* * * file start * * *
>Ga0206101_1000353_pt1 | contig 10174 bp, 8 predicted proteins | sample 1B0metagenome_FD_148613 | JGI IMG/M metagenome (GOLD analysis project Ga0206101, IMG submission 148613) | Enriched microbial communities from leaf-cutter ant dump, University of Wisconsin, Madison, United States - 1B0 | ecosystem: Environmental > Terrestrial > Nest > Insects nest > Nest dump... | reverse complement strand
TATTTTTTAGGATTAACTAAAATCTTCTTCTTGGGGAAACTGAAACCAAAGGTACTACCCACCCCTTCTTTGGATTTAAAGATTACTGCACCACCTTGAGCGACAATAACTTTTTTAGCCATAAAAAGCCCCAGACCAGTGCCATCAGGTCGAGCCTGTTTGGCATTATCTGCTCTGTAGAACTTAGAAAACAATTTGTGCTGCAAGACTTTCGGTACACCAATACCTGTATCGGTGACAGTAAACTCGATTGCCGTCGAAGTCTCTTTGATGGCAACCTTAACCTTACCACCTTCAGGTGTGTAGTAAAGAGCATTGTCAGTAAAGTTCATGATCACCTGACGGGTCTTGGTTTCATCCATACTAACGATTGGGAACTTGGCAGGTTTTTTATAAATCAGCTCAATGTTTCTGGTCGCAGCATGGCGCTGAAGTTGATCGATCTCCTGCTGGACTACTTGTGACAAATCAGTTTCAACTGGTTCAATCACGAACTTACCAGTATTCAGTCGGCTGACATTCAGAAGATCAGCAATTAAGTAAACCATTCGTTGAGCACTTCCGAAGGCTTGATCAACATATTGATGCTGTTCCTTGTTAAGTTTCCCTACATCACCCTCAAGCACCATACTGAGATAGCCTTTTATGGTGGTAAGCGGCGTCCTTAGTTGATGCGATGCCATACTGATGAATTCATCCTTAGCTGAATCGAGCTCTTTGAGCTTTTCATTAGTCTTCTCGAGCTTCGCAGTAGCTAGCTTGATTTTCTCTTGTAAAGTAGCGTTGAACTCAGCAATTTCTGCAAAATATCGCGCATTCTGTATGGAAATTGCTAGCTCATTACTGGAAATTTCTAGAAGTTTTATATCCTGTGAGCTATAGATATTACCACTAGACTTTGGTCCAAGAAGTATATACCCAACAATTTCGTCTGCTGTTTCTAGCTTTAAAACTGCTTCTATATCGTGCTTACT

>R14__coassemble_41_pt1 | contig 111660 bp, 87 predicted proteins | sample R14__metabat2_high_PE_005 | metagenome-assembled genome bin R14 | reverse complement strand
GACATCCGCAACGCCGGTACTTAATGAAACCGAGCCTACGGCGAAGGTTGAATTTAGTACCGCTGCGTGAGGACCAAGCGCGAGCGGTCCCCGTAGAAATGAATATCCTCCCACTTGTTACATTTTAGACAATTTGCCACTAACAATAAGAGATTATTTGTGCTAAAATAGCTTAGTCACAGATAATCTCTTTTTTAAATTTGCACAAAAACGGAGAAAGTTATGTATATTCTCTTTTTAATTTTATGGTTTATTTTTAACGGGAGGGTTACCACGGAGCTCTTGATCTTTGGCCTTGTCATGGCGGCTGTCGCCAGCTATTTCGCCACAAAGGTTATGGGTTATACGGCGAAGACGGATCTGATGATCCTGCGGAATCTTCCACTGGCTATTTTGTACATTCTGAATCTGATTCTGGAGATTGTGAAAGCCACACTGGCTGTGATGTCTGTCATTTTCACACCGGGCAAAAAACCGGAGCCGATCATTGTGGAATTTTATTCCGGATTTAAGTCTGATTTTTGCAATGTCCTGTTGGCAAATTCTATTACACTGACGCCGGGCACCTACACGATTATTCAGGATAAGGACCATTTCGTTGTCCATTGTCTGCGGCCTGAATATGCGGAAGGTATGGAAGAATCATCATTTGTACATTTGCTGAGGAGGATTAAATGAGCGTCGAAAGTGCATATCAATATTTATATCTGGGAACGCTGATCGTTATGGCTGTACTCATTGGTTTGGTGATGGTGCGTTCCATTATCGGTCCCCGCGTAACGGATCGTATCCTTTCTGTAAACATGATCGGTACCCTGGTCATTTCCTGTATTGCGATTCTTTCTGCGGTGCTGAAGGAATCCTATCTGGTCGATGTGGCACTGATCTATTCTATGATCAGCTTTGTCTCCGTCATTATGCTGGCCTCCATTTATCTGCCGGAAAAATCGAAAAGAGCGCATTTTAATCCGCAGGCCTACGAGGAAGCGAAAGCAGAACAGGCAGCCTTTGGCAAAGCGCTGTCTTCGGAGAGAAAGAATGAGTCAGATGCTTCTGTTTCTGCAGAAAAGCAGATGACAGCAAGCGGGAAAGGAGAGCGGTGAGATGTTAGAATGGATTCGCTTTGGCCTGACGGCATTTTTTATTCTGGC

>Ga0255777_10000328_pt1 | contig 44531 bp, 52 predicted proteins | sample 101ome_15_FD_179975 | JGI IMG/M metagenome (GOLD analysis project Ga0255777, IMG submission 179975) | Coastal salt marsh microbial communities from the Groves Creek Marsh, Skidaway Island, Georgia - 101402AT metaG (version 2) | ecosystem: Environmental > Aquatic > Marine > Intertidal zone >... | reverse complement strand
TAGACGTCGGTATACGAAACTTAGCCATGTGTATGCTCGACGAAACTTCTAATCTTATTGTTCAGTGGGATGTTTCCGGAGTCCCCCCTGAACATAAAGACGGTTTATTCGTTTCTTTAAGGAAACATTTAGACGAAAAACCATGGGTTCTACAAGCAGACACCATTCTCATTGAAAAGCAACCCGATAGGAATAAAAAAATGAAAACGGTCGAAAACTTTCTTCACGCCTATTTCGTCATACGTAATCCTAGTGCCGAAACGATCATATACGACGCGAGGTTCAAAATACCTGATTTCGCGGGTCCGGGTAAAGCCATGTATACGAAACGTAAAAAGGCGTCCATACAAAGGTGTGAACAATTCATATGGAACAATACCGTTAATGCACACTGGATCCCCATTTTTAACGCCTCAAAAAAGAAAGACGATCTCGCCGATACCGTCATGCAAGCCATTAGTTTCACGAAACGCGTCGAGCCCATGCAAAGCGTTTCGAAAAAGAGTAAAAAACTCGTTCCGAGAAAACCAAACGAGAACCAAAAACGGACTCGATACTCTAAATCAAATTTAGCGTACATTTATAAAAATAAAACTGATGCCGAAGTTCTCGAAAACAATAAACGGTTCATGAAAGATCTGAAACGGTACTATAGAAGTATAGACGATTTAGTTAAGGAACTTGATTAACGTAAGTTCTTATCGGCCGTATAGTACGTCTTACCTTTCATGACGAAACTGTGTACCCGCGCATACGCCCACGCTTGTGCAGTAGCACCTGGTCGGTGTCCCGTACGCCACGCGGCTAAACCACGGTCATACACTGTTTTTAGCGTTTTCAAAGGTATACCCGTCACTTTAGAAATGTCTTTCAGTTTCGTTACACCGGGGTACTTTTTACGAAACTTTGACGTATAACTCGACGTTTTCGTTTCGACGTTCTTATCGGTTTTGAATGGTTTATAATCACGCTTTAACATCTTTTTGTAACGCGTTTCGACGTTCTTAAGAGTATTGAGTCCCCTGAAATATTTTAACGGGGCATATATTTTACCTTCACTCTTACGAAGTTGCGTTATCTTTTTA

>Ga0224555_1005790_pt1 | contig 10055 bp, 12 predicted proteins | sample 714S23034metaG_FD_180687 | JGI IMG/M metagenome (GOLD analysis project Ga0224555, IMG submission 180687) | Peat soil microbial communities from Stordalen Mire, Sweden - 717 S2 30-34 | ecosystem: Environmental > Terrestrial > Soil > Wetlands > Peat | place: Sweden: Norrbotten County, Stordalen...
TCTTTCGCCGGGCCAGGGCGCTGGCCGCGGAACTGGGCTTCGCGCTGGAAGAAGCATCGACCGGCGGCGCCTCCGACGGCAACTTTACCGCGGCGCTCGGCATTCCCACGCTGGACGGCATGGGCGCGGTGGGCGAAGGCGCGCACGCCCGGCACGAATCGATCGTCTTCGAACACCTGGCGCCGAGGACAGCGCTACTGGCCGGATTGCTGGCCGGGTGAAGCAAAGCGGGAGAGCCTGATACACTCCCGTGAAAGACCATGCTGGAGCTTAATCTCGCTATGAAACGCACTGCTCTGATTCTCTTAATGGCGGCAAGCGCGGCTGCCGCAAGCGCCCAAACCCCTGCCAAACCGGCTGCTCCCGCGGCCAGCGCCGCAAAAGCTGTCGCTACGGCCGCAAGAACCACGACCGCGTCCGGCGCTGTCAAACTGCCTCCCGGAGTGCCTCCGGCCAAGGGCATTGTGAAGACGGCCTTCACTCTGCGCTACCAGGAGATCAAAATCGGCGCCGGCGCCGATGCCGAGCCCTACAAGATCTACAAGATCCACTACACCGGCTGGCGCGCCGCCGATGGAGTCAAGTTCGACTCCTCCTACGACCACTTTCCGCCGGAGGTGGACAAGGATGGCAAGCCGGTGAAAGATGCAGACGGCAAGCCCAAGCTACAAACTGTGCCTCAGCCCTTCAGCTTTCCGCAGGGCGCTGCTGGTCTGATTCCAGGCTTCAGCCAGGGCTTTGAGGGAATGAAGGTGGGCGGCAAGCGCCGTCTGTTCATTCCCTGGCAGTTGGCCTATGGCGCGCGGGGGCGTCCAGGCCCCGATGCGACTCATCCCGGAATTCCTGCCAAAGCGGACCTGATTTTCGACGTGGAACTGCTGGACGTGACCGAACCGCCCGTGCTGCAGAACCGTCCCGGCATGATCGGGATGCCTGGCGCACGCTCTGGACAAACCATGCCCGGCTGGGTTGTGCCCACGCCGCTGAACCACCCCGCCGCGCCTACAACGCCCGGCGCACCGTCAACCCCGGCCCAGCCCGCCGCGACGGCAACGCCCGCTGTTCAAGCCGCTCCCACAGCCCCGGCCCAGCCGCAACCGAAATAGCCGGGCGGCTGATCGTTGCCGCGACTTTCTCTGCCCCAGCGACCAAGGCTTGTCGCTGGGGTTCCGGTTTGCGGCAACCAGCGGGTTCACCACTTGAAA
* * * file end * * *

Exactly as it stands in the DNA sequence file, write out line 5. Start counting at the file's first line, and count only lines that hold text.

>Ga0255777_10000328_pt1 | contig 44531 bp, 52 predicted proteins | sample 101ome_15_FD_179975 | JGI IMG/M metagenome (GOLD analysis project Ga0255777, IMG submission 179975) | Coastal salt marsh microbial communities from the Groves Creek Marsh, Skidaway Island, Georgia - 101402AT metaG (version 2) | ecosystem: Environmental > Aquatic > Marine > Intertidal zone >... | reverse complement strand